The US Department of Veterans Affairs (VA) is still carefully following the growing field of research into psychedelic medicine. And even more notably, officials may even take steps to protect veterans who wish to use this medicine before it becomes federally legal.
Ilse Wiechers, deputy executive director of the VA Office of Mental Health and Suicide Prevention, discussed the department's current stance on psychedelics at a recent webinar. Wiechers explained that VA officials are keeping a “close eye” on the current state of psychedelics research and are also working on “thoughtful plans around how to move things forward regarding both our policy and ongoing research,"” Marijuana Moment reports.
The field of psychedelic research has absolutely exploded over the past decade. Hundreds of new clinical research studies have confirmed that psilocybin, LSD, and other federally-banned drugs can treat depression, anxiety, PTSD, and other mental health issues commonly experienced by combat veterans. Based on the strength of this research, the FDA is working towards legalizing psilocybin- and MDMA-assisted therapy, which may even happen this year.
This isn't the first time the VA has expressed interest in this new field of research. In 2021, researchers from the VA Rocky Mountain Mental Illness Research Education and Clinical Center for Veteran Suicide Prevention told Congress that the VA department was closely following their research. And when the FDA approved ketamine for treatment-resistant depression in 2019, the VA quickly allowed its members access to this powerful new therapy.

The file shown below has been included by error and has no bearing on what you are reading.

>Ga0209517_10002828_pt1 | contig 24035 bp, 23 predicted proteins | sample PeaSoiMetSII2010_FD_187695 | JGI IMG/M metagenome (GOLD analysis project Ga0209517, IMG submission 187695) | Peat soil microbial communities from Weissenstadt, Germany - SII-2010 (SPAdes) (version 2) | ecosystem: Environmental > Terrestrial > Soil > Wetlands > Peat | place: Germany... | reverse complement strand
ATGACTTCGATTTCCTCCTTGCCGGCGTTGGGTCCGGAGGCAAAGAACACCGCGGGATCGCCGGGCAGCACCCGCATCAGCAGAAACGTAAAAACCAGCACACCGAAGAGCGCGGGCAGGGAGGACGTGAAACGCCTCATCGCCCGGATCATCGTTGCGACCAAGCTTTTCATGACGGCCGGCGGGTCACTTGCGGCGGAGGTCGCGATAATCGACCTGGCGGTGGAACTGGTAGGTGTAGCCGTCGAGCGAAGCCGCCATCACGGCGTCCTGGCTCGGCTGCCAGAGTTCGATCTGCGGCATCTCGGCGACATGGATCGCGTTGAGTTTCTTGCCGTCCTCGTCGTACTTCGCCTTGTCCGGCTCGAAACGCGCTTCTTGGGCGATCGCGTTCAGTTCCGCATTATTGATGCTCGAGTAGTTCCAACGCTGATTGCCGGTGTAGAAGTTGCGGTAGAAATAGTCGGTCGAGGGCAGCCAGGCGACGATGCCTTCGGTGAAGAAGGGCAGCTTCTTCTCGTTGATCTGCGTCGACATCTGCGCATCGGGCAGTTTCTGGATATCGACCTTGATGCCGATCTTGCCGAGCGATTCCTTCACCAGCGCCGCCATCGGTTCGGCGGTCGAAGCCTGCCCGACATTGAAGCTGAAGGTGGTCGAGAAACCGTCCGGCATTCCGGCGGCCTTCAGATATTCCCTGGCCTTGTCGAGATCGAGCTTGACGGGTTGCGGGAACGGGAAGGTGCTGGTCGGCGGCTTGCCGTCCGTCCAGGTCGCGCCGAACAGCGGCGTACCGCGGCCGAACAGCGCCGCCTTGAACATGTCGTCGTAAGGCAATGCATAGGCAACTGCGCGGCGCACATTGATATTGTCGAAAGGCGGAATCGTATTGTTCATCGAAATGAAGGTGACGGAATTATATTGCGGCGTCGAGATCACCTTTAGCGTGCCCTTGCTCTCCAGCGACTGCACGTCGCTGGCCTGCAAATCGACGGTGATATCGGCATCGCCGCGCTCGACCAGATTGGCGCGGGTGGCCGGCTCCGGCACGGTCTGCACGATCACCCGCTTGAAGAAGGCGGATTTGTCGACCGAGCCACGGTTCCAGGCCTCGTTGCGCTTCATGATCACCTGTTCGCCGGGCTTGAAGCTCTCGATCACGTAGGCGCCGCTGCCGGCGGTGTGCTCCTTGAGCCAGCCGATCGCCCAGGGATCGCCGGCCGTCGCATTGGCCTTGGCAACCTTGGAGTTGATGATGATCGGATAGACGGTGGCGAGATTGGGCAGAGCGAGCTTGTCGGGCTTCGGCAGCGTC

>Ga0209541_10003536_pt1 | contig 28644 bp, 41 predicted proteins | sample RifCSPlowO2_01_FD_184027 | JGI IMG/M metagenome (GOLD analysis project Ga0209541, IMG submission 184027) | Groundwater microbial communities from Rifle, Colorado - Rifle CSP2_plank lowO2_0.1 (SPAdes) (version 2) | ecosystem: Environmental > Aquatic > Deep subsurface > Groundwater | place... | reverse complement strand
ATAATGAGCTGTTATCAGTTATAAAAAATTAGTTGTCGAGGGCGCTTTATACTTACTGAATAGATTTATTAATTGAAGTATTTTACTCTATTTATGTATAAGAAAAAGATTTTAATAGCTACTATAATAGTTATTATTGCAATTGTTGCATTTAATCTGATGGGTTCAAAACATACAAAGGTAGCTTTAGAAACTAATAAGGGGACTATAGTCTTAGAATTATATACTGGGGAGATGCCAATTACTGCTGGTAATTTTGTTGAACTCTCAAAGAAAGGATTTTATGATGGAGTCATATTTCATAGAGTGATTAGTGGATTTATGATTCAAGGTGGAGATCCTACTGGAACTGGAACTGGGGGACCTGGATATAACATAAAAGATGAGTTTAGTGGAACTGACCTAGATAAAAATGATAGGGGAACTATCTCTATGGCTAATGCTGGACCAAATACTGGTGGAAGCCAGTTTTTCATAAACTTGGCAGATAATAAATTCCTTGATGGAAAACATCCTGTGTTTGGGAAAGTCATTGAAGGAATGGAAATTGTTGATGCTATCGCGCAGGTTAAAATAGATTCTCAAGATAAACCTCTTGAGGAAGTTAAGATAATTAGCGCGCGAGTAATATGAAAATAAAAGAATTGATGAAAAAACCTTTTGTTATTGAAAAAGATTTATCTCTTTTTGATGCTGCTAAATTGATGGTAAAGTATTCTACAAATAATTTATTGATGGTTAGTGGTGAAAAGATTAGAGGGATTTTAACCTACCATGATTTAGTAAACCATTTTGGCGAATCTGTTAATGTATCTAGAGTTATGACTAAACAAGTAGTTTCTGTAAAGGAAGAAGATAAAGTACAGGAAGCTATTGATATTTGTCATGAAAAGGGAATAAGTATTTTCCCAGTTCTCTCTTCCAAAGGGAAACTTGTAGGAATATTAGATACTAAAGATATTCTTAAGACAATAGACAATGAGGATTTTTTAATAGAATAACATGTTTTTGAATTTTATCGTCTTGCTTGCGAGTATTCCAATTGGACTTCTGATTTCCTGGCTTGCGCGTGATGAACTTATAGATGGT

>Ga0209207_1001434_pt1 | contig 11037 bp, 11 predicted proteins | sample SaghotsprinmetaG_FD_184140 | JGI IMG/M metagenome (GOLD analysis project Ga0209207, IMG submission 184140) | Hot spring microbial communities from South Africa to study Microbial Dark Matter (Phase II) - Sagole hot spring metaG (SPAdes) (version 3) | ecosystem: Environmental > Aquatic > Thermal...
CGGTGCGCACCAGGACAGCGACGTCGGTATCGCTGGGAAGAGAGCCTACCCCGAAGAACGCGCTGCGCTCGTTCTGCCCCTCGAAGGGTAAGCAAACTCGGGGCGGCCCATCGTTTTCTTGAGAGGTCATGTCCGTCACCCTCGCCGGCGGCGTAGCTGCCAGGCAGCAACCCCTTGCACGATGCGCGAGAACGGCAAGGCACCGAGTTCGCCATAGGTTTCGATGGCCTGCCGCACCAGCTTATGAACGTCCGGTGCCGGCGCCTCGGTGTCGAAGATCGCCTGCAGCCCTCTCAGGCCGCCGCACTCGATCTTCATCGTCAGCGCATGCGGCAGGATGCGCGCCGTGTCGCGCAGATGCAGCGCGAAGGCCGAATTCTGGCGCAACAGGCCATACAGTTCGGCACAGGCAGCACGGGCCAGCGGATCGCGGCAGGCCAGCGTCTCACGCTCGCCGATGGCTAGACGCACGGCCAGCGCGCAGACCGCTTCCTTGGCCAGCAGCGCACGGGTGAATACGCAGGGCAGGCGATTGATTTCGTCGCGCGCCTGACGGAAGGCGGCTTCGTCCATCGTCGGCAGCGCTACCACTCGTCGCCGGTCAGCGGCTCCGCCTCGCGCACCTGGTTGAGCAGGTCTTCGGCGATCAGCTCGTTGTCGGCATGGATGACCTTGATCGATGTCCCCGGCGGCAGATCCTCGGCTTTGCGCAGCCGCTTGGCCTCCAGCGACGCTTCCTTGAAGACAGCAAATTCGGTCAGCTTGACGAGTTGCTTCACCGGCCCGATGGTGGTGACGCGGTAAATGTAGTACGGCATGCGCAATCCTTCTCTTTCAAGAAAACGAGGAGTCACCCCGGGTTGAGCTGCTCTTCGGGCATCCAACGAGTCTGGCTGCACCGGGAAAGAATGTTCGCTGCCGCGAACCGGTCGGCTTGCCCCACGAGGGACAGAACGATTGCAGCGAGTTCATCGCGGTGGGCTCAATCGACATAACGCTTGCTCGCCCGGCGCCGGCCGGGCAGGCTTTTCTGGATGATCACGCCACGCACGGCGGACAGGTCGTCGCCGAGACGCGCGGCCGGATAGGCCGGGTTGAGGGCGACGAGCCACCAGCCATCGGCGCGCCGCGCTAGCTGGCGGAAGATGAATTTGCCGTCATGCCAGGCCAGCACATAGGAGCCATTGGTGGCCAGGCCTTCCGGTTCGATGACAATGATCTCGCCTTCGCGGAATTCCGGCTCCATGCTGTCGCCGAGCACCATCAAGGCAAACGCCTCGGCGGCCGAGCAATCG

The VA has been far more amenable to psychedelics research than it has been towards cannabis, despite overwhelming clinical evidence that weed can also treat chronic pain, depression, and other conditions commonly experienced by veterans. The department formerly refused to accept that weed had any therapeutic value, and officials have denied benefits to vets who used medical cannabis or worked in the weed industry.
The department recently reversed course on some of these decisions, however. According to a recent report, the VA is finally updating its cannabis-related directives. These revised guidelines clarify that veterans enrolled in state-legal medical marijuana programs are no longer at risk of losing their benefits. VA doctors will also be allowed to discuss cannabis with their patients, but they will still be prohibited from writing recommendations for medical pot.
Wiechers suggested that the VA may also create similar protections for veterans who use psychedelics. Like the cannabis guidance, this proposal could prevent veterans who participate in psychedelic-assisted therapy from losing their benefits. And surprisingly, officials may consider offering these protections regardless of whether people are “engaging in this recreationally or if they’re engaging it in a therapeutic setting and receiving this treatment elsewhere,” Marijuana Moment reports.
“That’s something that we have to think about carefully and probably move the needle on that guidance sooner rather than later because I know when we when we established that guidance for medical cannabis use, it really helped open up the communication again between many of our veterans and our providers, and I want to ensure that we can continue to do that in this space as well,” Wiechers added. “I think ensuring that we have some clear guidance, that may be one of our next steps to get that in place so we have those protections for our patients and our providers.”